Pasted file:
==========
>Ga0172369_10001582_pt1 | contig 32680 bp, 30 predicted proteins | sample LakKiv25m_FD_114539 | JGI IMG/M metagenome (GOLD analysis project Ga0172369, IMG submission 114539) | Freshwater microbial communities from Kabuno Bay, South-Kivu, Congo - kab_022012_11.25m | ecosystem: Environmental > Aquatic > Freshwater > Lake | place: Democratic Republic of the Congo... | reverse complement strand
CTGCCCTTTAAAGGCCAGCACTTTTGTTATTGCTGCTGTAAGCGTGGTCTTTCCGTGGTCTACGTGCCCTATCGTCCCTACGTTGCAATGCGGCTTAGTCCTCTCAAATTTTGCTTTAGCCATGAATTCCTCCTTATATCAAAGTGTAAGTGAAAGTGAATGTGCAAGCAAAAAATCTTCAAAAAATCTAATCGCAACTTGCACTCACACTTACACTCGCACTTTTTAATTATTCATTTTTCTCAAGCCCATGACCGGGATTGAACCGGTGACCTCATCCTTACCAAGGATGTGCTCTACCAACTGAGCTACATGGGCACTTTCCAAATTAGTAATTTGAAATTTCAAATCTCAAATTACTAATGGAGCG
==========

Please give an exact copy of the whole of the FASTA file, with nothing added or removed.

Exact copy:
>Ga0172369_10001582_pt1 | contig 32680 bp, 30 predicted proteins | sample LakKiv25m_FD_114539 | JGI IMG/M metagenome (GOLD analysis project Ga0172369, IMG submission 114539) | Freshwater microbial communities from Kabuno Bay, South-Kivu, Congo - kab_022012_11.25m | ecosystem: Environmental > Aquatic > Freshwater > Lake | place: Democratic Republic of the Congo... | reverse complement strand
CTGCCCTTTAAAGGCCAGCACTTTTGTTATTGCTGCTGTAAGCGTGGTCTTTCCGTGGTCTACGTGCCCTATCGTCCCTACGTTGCAATGCGGCTTAGTCCTCTCAAATTTTGCTTTAGCCATGAATTCCTCCTTATATCAAAGTGTAAGTGAAAGTGAATGTGCAAGCAAAAAATCTTCAAAAAATCTAATCGCAACTTGCACTCACACTTACACTCGCACTTTTTAATTATTCATTTTTCTCAAGCCCATGACCGGGATTGAACCGGTGACCTCATCCTTACCAAGGATGTGCTCTACCAACTGAGCTACATGGGCACTTTCCAAATTAGTAATTTGAAATTTCAAATCTCAAATTACTAATGGAGCG